The Turbulent World of Middle East Soccer
Saudi Arabia targets a more Republican Washington

Saudi Arabia targets a more Republican Washington

April 22, 2022

Rather than push for an immediate improvement of strained relations with the United States, Saudi Arabia appears to be looking forward to a time when US President Joe Biden's wings may be clipped.

Israel’s Ukraine conundrum may have implications for Gulf states

Israel’s Ukraine conundrum may have implications for Gulf states

April 19, 2022

Middle Eastern states see their ability narrow to walk a fine line in the Ukraine conflict. Israel is a case in point as tensions with Iran in Syria and Palestinians in Jerusalem flare, and both Russia and the United States signal impatience with its attempts to straddle the fence.

Iran capitalises on Central Asian vacuum created by the Ukraine war

Iran capitalises on Central Asian vacuum created by the Ukraine war

April 16, 2022

Anti-Iranian protests in Afghanistan and the stabbing of three clerics in Iran threaten to cast a shadow over Iranian efforts to capitalise on the fallout in Central Asia of the Russian invasion of Ukraine.

US-Gulf divergence: Placing risky bets

US-Gulf divergence: Placing risky bets

April 13, 2022

Russia's invasion of Ukraine spotlights seemingly widening differences between the United States and its closest Middle Eastern allies, sparking eulogies for an era of bygone American regional dominance.

Applying double standards in Ukraine is a risky business

Applying double standards in Ukraine is a risky business

April 9, 2022

Russia’s suspension from the United Nations Human Rights Council was long overdue, even without the mass killing of innocent civilians in the Ukrainian town of Bucha.

A country that poisons or otherwise does away with its critics at home and abroad and stifles freedom of the press, expression, and association should not qualify for a seat on the Council.

A quick look at current and past membership in the Council explains why the UN General Assembly vote to suspend Russia, like multiple aspects of the Ukraine war, raises the spectre of double standards.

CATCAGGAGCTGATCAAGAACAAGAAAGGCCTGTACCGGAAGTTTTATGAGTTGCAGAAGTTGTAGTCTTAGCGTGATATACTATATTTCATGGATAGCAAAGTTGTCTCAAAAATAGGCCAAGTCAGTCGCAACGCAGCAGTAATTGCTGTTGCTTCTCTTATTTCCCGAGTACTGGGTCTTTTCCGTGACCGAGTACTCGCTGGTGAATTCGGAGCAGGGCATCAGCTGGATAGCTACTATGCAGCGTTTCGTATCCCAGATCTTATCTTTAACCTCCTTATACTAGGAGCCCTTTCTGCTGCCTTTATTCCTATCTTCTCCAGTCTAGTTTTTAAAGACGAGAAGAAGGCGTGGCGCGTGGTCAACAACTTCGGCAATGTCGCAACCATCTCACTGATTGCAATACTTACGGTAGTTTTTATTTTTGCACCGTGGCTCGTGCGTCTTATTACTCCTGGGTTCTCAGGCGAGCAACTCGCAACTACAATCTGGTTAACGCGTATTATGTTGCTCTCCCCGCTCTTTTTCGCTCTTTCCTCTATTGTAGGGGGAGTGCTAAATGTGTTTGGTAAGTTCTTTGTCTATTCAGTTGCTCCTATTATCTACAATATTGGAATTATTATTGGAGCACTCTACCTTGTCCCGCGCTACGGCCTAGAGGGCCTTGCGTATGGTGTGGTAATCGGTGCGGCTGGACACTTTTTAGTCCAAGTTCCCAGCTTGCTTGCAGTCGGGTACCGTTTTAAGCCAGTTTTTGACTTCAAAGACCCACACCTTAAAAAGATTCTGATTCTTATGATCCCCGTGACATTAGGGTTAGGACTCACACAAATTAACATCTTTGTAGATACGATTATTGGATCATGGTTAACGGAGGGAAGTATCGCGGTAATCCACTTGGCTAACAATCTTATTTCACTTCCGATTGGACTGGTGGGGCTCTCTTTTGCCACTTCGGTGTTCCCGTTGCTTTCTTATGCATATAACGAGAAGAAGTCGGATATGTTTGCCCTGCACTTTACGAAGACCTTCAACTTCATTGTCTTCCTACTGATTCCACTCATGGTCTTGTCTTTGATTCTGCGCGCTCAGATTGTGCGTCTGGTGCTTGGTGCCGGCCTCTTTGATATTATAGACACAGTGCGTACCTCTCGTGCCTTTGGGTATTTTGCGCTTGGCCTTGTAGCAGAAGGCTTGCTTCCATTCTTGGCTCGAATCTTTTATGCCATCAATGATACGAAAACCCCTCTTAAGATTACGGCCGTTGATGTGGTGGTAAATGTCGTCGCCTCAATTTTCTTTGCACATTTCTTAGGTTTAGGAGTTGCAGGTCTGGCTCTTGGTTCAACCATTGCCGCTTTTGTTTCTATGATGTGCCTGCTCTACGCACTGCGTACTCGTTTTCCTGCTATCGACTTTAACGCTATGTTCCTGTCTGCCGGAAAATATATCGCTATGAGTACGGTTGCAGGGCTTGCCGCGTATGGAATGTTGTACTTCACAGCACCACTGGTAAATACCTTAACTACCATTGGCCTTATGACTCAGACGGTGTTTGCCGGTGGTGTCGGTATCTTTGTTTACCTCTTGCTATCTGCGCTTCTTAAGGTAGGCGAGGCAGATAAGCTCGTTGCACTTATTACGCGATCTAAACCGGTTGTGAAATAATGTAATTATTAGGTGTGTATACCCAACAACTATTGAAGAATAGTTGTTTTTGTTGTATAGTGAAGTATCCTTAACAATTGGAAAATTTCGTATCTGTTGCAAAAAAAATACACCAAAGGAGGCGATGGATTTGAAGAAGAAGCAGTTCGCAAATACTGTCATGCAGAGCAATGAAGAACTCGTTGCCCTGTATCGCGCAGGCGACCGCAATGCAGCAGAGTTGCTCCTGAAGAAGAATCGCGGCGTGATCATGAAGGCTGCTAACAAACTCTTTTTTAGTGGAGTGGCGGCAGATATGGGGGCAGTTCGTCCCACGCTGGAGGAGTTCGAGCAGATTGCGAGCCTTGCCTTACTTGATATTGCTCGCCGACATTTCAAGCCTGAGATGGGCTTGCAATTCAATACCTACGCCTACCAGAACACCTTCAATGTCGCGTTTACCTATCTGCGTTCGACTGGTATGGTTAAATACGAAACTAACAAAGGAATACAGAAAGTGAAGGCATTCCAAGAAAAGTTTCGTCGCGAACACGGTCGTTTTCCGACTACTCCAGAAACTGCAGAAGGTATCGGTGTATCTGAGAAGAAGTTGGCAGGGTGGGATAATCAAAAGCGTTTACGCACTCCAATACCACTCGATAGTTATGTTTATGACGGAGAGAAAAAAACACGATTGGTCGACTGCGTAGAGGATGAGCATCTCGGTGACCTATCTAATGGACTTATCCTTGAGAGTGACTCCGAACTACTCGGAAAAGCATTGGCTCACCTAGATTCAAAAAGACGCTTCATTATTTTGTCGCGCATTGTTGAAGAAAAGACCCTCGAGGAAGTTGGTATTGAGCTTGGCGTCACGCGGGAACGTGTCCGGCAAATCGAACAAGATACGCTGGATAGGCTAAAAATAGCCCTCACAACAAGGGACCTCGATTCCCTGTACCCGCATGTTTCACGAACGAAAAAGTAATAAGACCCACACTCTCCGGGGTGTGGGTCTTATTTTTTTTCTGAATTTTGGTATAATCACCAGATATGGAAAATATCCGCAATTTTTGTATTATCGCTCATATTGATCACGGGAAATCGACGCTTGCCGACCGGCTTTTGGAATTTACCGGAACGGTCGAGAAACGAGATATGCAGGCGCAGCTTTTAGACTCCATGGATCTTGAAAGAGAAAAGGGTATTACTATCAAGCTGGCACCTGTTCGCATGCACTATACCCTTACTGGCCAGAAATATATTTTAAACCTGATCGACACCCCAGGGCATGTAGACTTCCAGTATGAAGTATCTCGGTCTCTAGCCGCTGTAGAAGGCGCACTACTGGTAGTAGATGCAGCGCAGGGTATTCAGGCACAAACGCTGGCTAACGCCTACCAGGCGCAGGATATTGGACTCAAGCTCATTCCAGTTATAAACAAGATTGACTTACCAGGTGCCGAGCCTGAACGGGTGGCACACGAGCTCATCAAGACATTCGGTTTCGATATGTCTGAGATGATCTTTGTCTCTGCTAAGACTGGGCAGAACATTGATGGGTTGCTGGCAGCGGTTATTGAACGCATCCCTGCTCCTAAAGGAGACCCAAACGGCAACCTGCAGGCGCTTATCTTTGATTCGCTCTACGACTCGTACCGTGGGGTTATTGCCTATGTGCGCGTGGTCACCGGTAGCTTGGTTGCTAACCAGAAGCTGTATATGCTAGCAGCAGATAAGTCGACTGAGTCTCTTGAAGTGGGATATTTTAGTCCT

Cooperating with autocrats: When is too much, too much?

Cooperating with autocrats: When is too much, too much?

April 6, 2022

Two recent publications have fuelled debate about democratic cooperation with autocratic governments in general, and Saudi Arabia in particular, in the wake of the Ukraine war. It is a debate that challenges US President Joe Biden’s framing of the conflict as a struggle between good and evil, democracy and autocracy.

The 2022 World Cup: Is Qatar Putting its Best Foot Forward?

The 2022 World Cup: Is Qatar Putting its Best Foot Forward?

April 3, 2022

This is Qatar's year to put its best foot forward.

A major producer of natural gas, the tiny Gulf state is under the magnifying glass as it enters the final phase of hosting the 2022 World Cup later this year and emerges as a potential part of efforts to reduce European dependence on Russian energy.

Always a major Middle Eastern power, Israel now takes centre stage

Always a major Middle Eastern power, Israel now takes centre stage

March 30, 2022

A straightforward message emerged from this week’s meeting in the Negev desert of the foreign ministers of four Arab countries, Israel and the United States: Israel is key to the security of Gulf autocracies and continued US engagement in the Middle East.

.New Books Network Review: Rivals in the Gulf

.New Books Network Review: Rivals in the Gulf

March 25, 2022

New Books Network Review: Rivals in the Gulf

Rivals in the Gulf: Yusuf Al-Qaradawi, Abdullah Bin Bayyah, and the Qatar-UAE Contest Over the Arab Spring and the Gulf Crisis (Routledge, 2021) goes to key questions of governance at the heart of developments in the Muslim world.

Warren looks at the issue through the lens of two of the foremost Middle Eastern religious protagonists and their backers: Egyptian-born Qatari national Yusuf a Qaradawi, widely seen as advocating an Islamic concept of democracy, and UAE-backed Abdullah Bin Bayyah who legitimizes in religious terms autocratic rule in the UAE as well as the Muslim world at large.

In doing so, Warren traces the history of the relationship between the two Islamic legal scholars and their Gulf state sponsors, their influence in shaping and/or legitimizing polices and systems of governance, and their vision of the proper relationship between the ruler and the ruled. He also highlights the development by Qaradawi and Bin Bayyah of new Islamic jurisprudence to religiously frame their differing approaches towards governance.

Warren’s book constitutes a significant contribution to the literature on the positioning of Islam in the 21st century, the regional competition for religious soft power in the Muslim world and beyond, and the struggle between autocratic regimes and social movements that strive to build more open systems of governance.

Autocratic vs. Democratic Islam = UAE vs. Indonesia
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